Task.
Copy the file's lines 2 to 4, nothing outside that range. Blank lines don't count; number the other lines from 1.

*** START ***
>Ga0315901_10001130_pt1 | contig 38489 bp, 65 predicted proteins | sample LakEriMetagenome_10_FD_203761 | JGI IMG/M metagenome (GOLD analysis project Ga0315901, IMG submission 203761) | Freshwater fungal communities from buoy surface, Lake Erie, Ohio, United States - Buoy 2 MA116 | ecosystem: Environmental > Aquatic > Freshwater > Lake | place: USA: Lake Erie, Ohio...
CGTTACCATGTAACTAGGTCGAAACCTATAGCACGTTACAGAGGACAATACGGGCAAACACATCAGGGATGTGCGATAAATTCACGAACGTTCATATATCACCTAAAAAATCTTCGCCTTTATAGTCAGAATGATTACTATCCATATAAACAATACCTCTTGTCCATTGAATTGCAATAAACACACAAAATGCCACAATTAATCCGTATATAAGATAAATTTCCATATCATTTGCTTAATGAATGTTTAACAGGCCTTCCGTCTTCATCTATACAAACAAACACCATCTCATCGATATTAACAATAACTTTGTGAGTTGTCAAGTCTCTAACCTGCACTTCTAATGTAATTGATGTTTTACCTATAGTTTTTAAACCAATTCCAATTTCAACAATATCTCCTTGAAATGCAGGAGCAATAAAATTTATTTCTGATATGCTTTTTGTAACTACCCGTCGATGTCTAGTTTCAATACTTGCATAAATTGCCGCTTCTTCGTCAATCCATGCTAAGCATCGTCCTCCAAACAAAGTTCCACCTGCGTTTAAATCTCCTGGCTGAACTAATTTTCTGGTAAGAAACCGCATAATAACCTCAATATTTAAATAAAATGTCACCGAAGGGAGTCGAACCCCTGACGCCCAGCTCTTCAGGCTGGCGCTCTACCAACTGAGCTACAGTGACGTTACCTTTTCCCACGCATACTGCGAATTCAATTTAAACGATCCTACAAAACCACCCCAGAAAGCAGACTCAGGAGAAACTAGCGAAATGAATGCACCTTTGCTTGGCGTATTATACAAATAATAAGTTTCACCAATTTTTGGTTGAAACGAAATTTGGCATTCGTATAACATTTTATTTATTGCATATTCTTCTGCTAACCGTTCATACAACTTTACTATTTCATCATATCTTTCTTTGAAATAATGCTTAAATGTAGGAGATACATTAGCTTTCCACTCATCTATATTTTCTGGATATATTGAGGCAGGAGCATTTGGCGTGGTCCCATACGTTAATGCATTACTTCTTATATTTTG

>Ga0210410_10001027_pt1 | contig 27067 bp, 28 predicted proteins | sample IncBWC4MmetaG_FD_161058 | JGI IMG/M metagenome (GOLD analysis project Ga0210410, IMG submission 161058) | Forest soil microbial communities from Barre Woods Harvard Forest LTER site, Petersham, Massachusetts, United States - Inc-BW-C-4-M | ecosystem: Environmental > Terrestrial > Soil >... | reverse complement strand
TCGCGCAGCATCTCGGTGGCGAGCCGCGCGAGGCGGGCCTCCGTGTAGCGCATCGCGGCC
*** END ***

CGTTACCATGTAACTAGGTCGAAACCTATAGCACGTTACAGAGGACAATACGGGCAAACACATCAGGGATGTGCGATAAATTCACGAACGTTCATATATCACCTAAAAAATCTTCGCCTTTATAGTCAGAATGATTACTATCCATATAAACAATACCTCTTGTCCATTGAATTGCAATAAACACACAAAATGCCACAATTAATCCGTATATAAGATAAATTTCCATATCATTTGCTTAATGAATGTTTAACAGGCCTTCCGTCTTCATCTATACAAACAAACACCATCTCATCGATATTAACAATAACTTTGTGAGTTGTCAAGTCTCTAACCTGCACTTCTAATGTAATTGATGTTTTACCTATAGTTTTTAAACCAATTCCAATTTCAACAATATCTCCTTGAAATGCAGGAGCAATAAAATTTATTTCTGATATGCTTTTTGTAACTACCCGTCGATGTCTAGTTTCAATACTTGCATAAATTGCCGCTTCTTCGTCAATCCATGCTAAGCATCGTCCTCCAAACAAAGTTCCACCTGCGTTTAAATCTCCTGGCTGAACTAATTTTCTGGTAAGAAACCGCATAATAACCTCAATATTTAAATAAAATGTCACCGAAGGGAGTCGAACCCCTGACGCCCAGCTCTTCAGGCTGGCGCTCTACCAACTGAGCTACAGTGACGTTACCTTTTCCCACGCATACTGCGAATTCAATTTAAACGATCCTACAAAACCACCCCAGAAAGCAGACTCAGGAGAAACTAGCGAAATGAATGCACCTTTGCTTGGCGTATTATACAAATAATAAGTTTCACCAATTTTTGGTTGAAACGAAATTTGGCATTCGTATAACATTTTATTTATTGCATATTCTTCTGCTAACCGTTCATACAACTTTACTATTTCATCATATCTTTCTTTGAAATAATGCTTAAATGTAGGAGATACATTAGCTTTCCACTCATCTATATTTTCTGGATATATTGAGGCAGGAGCATTTGGCGTGGTCCCATACGTTAATGCATTACTTCTTATATTTTG

>Ga0210410_10001027_pt1 | contig 27067 bp, 28 predicted proteins | sample IncBWC4MmetaG_FD_161058 | JGI IMG/M metagenome (GOLD analysis project Ga0210410, IMG submission 161058) | Forest soil microbial communities from Barre Woods Harvard Forest LTER site, Petersham, Massachusetts, United States - Inc-BW-C-4-M | ecosystem: Environmental > Terrestrial > Soil >... | reverse complement strand
TCGCGCAGCATCTCGGTGGCGAGCCGCGCGAGGCGGGCCTCCGTGTAGCGCATCGCGGCC